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HomeCollecting StrategiesCoin Board News Number 54 - For Collectors of Antique Coin Boards

Coin Board News Number 54 – For Collectors of Antique Coin Boards

Coin Board News Number 54 - For Collectors of Antique Coin Boards

Antique Coin Boards with David W. …..


For Collectors of Antique Coin Boards

Number 54 — Spring 2020

Greetings from the Chairman of the Board! Spring brings the latest roundup of coin board developments, as well as a new list of boards for sale. In a related matter my book on Whitman coin folders and albums 1940-78 will be going to layout in April, and I hope to have it in print by late summer. This is Volume Three in a series documenting coin album publishers and their product lines, and it will likely be my biggest book yet.


This was a particularly active quarter for coin board listings. Most were fairly routine offers of common boards over a variety of grades, but there were a few standouts. Oberwise boards rarely attract aggressive bidding, but one seller’s offering of several scarcer titles brought impressive prices. The best of these was an example of O25ȼCk for Standing Liberty quarters I graded F-VF that brought well over catalog value at $92. This easily can happen when two buyers both lack a particular title. It was one of several boards from that seller featuring the vendor stamp of Sioux City Stationery Co. (see below). I bid on all of them for resale but was successful only on the Early Nickel board. Interestingly, the seller is located in Sioux City, too.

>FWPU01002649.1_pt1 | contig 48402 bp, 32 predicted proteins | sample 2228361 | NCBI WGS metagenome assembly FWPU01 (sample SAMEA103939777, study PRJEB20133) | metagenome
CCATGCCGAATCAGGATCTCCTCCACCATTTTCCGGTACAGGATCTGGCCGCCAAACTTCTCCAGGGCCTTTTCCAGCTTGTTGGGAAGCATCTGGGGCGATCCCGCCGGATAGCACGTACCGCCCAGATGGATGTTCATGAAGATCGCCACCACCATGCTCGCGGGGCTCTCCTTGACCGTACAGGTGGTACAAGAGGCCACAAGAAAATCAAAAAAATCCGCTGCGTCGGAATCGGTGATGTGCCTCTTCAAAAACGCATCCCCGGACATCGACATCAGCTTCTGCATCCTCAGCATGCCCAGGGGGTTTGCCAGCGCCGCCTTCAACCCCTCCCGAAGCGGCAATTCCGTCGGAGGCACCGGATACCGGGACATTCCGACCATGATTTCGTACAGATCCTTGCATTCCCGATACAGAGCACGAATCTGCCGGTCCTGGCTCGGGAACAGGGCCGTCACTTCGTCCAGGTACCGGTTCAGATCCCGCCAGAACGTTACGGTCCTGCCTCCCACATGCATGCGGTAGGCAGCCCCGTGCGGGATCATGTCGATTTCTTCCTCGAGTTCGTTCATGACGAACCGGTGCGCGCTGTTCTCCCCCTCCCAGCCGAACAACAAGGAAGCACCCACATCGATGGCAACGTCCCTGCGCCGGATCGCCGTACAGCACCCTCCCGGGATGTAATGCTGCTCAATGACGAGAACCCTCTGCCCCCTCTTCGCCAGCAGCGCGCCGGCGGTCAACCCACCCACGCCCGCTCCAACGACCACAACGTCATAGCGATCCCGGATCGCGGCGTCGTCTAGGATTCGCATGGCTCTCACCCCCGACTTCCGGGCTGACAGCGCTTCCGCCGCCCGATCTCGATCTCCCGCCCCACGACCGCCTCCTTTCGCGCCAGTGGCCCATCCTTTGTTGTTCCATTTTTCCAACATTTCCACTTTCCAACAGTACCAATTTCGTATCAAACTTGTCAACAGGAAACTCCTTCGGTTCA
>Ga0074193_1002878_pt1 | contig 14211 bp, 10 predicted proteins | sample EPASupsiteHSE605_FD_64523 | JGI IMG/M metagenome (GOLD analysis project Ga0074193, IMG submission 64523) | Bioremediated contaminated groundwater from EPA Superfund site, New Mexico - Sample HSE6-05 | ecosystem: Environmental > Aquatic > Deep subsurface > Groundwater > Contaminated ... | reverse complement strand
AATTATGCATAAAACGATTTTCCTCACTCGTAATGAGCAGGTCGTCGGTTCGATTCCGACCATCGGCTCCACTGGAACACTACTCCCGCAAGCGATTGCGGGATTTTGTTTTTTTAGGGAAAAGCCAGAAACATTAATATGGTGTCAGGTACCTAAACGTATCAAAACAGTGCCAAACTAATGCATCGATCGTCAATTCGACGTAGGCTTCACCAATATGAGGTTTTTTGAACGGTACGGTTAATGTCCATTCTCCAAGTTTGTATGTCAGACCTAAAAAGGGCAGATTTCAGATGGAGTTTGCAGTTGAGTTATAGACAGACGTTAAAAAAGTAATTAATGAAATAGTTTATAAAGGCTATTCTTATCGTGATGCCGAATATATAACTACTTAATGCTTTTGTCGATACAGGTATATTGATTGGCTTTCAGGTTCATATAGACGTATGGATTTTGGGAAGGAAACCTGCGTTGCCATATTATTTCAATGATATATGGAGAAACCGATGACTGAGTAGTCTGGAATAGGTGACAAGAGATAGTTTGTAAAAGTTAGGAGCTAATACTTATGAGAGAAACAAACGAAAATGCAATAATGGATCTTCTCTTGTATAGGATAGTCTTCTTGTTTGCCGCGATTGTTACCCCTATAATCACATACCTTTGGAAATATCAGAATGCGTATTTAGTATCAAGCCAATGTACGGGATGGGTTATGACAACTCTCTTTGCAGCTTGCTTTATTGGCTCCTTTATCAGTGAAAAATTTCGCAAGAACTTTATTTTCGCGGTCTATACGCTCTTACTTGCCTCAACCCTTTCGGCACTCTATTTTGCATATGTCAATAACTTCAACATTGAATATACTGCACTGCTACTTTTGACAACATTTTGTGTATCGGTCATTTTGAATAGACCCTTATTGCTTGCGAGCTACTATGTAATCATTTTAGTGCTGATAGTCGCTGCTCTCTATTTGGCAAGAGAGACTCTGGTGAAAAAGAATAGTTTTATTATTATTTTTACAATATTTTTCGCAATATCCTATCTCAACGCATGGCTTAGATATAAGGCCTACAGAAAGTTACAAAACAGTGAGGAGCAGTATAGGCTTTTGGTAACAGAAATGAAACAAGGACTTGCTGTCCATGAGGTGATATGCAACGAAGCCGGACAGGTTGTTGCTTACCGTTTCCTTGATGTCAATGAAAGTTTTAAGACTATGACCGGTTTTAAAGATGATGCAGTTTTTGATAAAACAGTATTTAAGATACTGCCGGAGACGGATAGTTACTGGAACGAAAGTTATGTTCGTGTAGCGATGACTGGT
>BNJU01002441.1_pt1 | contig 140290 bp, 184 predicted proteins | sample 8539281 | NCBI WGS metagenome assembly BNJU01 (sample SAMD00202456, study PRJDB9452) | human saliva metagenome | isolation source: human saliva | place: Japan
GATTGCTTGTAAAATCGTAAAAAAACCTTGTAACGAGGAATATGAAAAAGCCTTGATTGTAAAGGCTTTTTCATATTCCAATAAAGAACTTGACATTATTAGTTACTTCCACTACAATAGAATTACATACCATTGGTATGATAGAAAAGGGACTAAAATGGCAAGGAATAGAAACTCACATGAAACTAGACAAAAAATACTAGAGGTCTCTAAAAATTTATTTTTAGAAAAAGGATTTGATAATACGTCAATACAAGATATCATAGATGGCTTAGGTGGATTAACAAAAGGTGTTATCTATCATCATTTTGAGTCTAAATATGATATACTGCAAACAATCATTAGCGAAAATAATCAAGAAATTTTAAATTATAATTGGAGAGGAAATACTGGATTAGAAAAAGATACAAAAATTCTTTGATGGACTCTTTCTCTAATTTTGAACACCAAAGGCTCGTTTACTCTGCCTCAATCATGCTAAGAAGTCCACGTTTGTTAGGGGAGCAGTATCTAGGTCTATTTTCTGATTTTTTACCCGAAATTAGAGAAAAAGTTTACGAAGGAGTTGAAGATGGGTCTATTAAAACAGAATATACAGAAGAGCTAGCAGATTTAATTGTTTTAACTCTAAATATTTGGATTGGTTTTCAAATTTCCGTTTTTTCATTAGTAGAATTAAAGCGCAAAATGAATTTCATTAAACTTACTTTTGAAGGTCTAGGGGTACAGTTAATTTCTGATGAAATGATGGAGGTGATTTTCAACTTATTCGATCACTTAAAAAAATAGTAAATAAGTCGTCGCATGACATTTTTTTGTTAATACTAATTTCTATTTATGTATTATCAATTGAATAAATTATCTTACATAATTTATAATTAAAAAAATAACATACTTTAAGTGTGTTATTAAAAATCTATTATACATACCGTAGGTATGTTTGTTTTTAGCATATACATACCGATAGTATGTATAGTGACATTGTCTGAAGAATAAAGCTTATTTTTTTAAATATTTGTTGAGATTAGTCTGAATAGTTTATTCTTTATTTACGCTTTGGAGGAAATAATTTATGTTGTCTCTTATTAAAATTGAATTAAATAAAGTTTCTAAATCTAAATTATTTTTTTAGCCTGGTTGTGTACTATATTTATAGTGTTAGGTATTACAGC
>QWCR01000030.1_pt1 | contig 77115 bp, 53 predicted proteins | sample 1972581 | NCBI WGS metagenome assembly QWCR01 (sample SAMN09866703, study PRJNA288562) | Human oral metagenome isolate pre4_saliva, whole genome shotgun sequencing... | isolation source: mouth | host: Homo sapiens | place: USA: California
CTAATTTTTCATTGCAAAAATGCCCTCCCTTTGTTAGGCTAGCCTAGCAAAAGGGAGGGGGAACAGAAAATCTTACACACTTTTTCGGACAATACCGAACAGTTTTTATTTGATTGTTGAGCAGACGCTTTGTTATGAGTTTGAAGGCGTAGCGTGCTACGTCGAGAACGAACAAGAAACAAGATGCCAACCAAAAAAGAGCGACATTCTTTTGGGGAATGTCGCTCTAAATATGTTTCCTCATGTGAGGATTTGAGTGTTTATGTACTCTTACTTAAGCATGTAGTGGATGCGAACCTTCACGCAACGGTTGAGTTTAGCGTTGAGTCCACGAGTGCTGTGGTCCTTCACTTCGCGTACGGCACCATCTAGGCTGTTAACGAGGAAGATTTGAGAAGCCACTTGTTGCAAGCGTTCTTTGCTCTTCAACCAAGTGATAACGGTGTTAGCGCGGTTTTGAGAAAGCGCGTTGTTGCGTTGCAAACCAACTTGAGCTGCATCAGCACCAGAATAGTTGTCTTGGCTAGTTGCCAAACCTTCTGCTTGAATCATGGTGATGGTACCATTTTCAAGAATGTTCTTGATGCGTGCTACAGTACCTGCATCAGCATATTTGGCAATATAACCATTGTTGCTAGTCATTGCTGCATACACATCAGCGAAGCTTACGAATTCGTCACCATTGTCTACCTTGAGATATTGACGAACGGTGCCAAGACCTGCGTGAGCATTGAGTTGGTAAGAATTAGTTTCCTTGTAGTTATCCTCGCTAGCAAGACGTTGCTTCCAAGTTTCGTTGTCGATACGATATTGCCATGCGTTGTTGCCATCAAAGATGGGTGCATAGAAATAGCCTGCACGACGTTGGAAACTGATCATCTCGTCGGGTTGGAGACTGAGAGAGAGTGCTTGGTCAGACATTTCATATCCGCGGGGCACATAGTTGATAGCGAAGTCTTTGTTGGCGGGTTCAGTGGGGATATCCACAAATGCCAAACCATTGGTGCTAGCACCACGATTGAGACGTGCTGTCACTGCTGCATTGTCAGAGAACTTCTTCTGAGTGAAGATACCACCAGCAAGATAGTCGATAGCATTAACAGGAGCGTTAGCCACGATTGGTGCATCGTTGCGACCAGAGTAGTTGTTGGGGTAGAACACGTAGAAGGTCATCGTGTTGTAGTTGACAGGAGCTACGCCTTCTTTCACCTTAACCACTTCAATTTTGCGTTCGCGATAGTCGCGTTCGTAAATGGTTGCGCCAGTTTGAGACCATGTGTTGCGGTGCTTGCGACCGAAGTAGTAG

There were several Lincoln Printing and Oberwise boards that would have made nice additions to one’s collection, but their inclusion of many coins pushed the prices realized well above that of the boards alone. A seller in Washington State listed two large lots of coin boards, one of which included a very choice example of Kent Company’s Second Edition Lincoln cent board, but with so many coins the lot brought over $1,000. Many times I’ve bought coin-filled boards when the price was right, but there’s a lot of work involved in carefully removing the coins and then unloading them. Reluctantly, I had to pass this time. Let’s just hope that the new owners of these two lots appreciate that the boards are of value in and of themselves and don’t trash them while removing the coins.


Fellow coin board and album collector Donald Kocken has been featured in Coin Board News several times, and now he’s sharing his collecting experience in a charming little book. Titled Collecting Vintage Coin Boards, Albums, and Folders, it is 49 pages spiral bound and illustrated in full color.

While all of these items will be featured in greater detail in later volumes of my own book series, this guide serves as a great introduction to what’s out there to collect. Don’s book is priced at just $10, plus $4.40 for shipping and handling. Contact me for more information.


Despite a great many eBay listings this quarter, there were no new discoveries that merit addition to my book. A possible exception is written about below, but the jury is still out on this one.